After more than a decade, Colorado patients may finally be getting the transparency they’re entitled to.
In 2009, Colorado created the Hospital Provider Fee in order to fund Medicaid expansion under Obamacare. House Bill 09-1293 created the fee, and created the cash fund bearing its name, in which money raised by the fee is deposited.
But hospitals were forced by the law to help in hiding the fee from patients.
Now, that may change. Senator Jerry Sonnenberg is sponsoring Senate Bill 22-038 that would allow a hospital to show the fee as a line item. If this legislation passes, hospitals would, for the first time, be free to choose transparency for its patients when it comes to the Hospital Provider Fee. It’s a move that the Independence Institute has long supported, and this bill couldn’t come at a better time.
No doubt critics will present this as an attempt to increase patient costs, and pass along a charge to patients for the first time. In fact, because the money can’t come from nowhere, it’ll mean being honest with patients for the first time since the fee’s creation.
Later, in Senate Bill 17-267, the fee was moved from the state’s General Fund into the Colorado Healthcare Affordability And Sustainability Enterprise. This allows the enterprise board to raise the fee as desired or needed without going back to the legislature.
In the first year the fee was effective, it brought in around $300 million. By fiscal year 2019-2020, that number was over $1 billion. Part of the increase was to cover increased administrative costs. SB-267 limited those costs to 3% of overall expenditures, but they can still grow with the enterprise. As of the enterprise’s most recent annual report, overall administrative costs were over $89 million, and the enterprise employed 82 full-time state staffers.
Included in the original legislation was a provision that, “A hospital shall not include any amount of the healthcare affordability and sustainability fee as a separate line item in its billing statements.” While the bill itself was clear about where the money was coming from and where it was going, the actual source of the money – patients in hospitals – was required by law to remain hidden on a day-to-day basis. There would be no reminder to those who pay for their own insurance that they were paying an additional $100 a day to subsidize Medicaid expansion and raise revenue for the state.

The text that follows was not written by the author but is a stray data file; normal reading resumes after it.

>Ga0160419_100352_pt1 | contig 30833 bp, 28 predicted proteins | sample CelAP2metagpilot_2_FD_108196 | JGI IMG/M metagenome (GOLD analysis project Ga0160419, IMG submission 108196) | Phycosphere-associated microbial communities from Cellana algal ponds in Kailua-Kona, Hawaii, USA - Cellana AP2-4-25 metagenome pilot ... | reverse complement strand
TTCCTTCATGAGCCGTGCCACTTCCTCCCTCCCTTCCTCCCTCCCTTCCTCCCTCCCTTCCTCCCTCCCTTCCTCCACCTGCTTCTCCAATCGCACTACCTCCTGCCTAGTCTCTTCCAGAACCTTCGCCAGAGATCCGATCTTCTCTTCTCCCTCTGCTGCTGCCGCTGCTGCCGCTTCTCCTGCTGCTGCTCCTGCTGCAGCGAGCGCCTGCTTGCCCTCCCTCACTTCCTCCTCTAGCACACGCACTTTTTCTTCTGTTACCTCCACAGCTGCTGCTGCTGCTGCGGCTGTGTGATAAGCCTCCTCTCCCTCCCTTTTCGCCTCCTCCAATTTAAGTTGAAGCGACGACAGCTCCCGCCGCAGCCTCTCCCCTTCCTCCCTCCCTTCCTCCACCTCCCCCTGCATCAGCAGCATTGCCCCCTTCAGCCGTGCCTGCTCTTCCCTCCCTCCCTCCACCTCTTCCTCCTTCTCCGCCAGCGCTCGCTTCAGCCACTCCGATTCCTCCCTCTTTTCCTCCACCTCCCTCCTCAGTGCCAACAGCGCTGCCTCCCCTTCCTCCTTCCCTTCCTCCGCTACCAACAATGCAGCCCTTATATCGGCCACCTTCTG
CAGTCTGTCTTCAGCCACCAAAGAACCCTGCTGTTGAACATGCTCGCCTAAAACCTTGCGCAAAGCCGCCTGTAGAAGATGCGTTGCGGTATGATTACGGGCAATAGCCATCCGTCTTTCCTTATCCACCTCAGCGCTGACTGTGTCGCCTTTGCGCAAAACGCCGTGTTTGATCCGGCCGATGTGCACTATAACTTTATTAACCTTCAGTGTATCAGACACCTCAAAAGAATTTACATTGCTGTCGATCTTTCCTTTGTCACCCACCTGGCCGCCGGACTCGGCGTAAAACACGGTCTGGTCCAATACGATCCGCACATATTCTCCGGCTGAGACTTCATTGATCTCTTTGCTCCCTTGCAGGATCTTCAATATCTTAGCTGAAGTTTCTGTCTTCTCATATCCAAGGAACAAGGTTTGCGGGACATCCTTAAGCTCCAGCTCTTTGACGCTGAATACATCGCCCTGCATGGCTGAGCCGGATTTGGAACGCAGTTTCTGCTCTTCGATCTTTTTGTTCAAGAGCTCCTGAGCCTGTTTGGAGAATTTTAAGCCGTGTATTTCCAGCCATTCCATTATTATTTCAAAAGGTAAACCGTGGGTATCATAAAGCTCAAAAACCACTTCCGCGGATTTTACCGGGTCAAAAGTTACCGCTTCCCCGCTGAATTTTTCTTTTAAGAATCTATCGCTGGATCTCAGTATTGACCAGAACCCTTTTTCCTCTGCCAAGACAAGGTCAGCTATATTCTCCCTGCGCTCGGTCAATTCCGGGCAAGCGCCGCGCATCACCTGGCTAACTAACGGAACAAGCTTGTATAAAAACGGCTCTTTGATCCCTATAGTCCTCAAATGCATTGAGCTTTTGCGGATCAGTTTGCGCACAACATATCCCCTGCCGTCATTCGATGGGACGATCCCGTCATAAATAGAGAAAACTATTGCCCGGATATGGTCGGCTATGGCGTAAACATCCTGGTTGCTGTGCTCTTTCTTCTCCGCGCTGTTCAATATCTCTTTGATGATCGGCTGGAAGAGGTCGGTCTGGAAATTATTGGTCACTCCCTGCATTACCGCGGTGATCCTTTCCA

Under the Sonnenberg bill, not only will the fees show up on patients’ bills, it will also become clear just how much patients at some hospitals subsidize patients at others. According to a 2016 Independence Institute study by Linda Gorman, hospitals such as Sky Ridge and Centura’s Littleton paid millions more than they received in return, with Denver Health receiving roughly five times the amount it paid in these fees.
On a hospital’s books, the Provider Fee shows up as an additional variable cost, since it’s assessed per-patient. They have a couple of options on how to deal with it. They can simply eat the cost by taking it out of the pockets of investors, including pensions and retirement funds. .
Alternatively, hospitals can mitigate the effect by cutting costs elsewhere. This might mean administrative costs, but it also might mean cuts in service, care, prescriptions—potentially translating into worse service and longer wait times. If Covid has shown anything, it’s that rural Colorado’s health care already operates very close to the margins. Leave it to a bill named “Sustainability of Rural Colorado” to make things even worse.
Finally, hospitals can wrap the cost of the fee up into a general increase in prices, not tied to any one specific service or treatment. This is called cost accounting, and it already affects how medicines, services, treatments are priced – it’s why we have $25 aspirin in emergency rooms.
It’s one thing to impose a fee on Colorado’s hospital patients, something else again to hide it from them. People have a right to see the costs of their hospital stays, and they have a right to know how that money is being used.
Joshua Sharf is a senior fellow in fiscal policy at the Independence Institute, a free market think tank in Denver.
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